Association with Stephen King[edit]

Rubinstein's first known professional collaboration with Stephen King was the 1982 anthology film Creepshow, which Rubinstein co-produced and which had a screenplay written by King, based on a combination of some of King's published short stories as well as new plots. In 1987, via Laurel Entertainment, Rubinstein executive-produced its sequel, Creepshow 2, this time based on King's stories but written by Romero. In the 1980s, two anthology horror series that Rubinstein executive-produced, Tales from the Darkside and Monsters, included episodes based on short stories by King. The 1990 anthology horror film Tales from the Darkside: The Movie also included a chapter based on a short story by King. Rubinstein co-produced the 1991 miniseries Golden Years, which was written by King, based on an original concept.

Rubinstein also produced a string of film and television adaptations of other written works by Stephen King, including the 1989 film Pet Sematary, the 1994 miniseries The Stand, the 1995 miniseries The Langoliers, the 1996 film Thinner and the 1997 film The Night Flier. These were often co-produced with Mitchell Galin.

Dune series[edit]

Rubinstein held the film and television rights to the Dune series of books by Frank Herbert since 1996.[5] With Mitchell Galin, Rubinstein produced the 2000 miniseries Frank Herbert's Dune and its 2003 follow-up, Frank Herbert's Children of Dune.[6] In 2008, Rubinstein attempted to produce a film adaptation of Dune with Paramount Pictures, but Paramount dropped the effort in 2011.[7][8][9] Legendary Pictures and Warner Bros. Pictures later acquired the rights from Rubinstein for a new two-film adaption of Dune to be directed by Denis Villeneuve with the first part to be released in December 2020; Rubinstein served as executive producer for the films.[10]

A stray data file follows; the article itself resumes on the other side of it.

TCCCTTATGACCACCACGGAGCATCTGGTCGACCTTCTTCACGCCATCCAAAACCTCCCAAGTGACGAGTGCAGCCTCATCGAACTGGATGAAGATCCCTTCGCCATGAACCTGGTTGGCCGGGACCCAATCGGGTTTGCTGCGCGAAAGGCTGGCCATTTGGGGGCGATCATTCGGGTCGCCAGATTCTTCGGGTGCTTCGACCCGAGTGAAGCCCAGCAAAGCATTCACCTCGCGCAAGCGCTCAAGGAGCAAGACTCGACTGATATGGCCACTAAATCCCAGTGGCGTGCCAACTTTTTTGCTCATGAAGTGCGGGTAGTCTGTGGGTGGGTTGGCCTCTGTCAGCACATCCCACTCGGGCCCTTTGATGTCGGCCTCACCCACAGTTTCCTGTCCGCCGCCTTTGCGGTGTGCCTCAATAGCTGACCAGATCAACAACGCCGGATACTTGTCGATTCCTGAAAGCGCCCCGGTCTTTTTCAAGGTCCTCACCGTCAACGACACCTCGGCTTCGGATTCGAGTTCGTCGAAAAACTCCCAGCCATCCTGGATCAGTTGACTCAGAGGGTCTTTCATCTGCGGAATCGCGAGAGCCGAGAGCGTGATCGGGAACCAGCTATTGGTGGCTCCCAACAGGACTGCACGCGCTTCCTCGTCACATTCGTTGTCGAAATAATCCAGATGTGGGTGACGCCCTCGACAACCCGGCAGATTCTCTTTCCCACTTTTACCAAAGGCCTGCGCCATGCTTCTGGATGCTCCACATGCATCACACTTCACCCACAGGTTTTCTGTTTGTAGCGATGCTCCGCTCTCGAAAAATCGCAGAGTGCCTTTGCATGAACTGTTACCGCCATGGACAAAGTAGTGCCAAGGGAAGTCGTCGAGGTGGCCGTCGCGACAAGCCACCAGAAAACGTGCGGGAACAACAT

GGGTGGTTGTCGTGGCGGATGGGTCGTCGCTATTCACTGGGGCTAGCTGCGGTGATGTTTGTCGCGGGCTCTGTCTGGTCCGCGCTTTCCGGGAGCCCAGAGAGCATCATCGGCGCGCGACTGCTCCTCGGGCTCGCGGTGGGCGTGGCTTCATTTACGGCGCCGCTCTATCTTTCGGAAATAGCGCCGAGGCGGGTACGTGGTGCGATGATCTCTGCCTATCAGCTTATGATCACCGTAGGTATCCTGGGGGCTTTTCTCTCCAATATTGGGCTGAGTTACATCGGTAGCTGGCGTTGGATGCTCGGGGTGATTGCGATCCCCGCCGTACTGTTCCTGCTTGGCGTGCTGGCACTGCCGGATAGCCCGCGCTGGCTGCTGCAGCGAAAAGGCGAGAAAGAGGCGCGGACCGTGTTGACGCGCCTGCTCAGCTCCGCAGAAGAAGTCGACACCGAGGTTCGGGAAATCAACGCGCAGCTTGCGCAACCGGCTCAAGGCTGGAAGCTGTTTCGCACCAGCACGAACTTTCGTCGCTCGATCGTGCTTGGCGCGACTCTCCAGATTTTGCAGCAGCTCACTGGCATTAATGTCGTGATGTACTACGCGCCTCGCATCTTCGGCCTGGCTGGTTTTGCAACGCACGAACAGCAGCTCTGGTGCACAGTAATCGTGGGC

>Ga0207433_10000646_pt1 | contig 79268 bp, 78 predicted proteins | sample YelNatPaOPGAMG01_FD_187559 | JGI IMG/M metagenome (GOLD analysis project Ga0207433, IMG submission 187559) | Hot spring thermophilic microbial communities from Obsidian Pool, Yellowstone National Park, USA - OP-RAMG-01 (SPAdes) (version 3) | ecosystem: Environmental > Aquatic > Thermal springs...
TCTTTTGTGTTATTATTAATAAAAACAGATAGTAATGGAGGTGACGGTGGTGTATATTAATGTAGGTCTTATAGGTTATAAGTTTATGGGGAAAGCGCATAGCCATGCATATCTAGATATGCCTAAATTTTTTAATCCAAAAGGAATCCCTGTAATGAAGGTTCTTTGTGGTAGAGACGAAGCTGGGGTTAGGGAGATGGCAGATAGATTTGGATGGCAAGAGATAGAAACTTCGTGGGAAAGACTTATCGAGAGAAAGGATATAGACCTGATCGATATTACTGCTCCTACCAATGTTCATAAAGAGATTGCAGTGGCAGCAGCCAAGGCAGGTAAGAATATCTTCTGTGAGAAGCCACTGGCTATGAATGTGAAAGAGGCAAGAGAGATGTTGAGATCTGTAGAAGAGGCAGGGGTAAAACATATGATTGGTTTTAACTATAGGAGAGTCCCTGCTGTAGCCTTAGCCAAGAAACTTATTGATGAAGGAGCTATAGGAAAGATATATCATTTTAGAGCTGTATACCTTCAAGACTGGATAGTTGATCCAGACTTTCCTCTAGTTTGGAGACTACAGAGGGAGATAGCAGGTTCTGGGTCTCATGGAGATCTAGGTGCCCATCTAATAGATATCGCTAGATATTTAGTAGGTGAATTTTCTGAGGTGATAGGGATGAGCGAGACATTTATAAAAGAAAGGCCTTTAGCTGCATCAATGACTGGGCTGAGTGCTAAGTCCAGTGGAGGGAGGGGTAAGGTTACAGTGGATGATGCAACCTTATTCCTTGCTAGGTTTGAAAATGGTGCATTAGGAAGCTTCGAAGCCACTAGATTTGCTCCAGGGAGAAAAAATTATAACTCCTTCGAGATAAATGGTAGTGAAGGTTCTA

Awards and accolades[edit]


  1. ^ Hanauer, Joan (April 8, 1989). "'Monsters' of the Week". UPI. Retrieved October 25, 2022.
  2. ^ "New World And Laurel Planning 'Creepshow 2', Gornick Set as Helmer". Variety. July 9, 1986. p. 6.
  3. ^ "Spelling Entertainment Inc. formed in reorganization of Aaron Spelling Productions Inc.; merger with Worldvision and Laurel also completed".[dead link]
  5. ^ "Looking Back at All the Utterly Disastrous Attempts to Adapt Dune". Vulture. March 9, 2017. Retrieved April 19, 2020.
  6. ^ Berger, Warren (March 16, 2003). "COVER STORY: Where Spice of Life Is the Vital Variety". The New York Times. p. 134. Retrieved January 26, 2010.
  7. ^ Sperling, Nicole (January 4, 2010). "Dune remake back on track with director Pierre Morel". Entertainment Weekly. Archived from the original on January 14, 2010. Retrieved December 22, 2016.
  8. ^ Reynolds, Simon (March 23, 2011). "Dune remake dropped by Paramount". Digital Spy. Retrieved December 22, 2016.
  9. ^ Fleming, Mike Jr. (March 22, 2011). "Paramount ends 4 year attempt to turn Frank Herbert's Dune into film franchise". Deadline Hollywood. Retrieved December 22, 2016.
  10. ^ "Cameras Roll on Warner Bros. Pictures and Legendary Entertainment's Epic Adaptation of "Dune"" (Press release). Warner Bros. Pictures. March 18, 2019. Retrieved April 19, 2020 – via Business Wire.

External links[edit]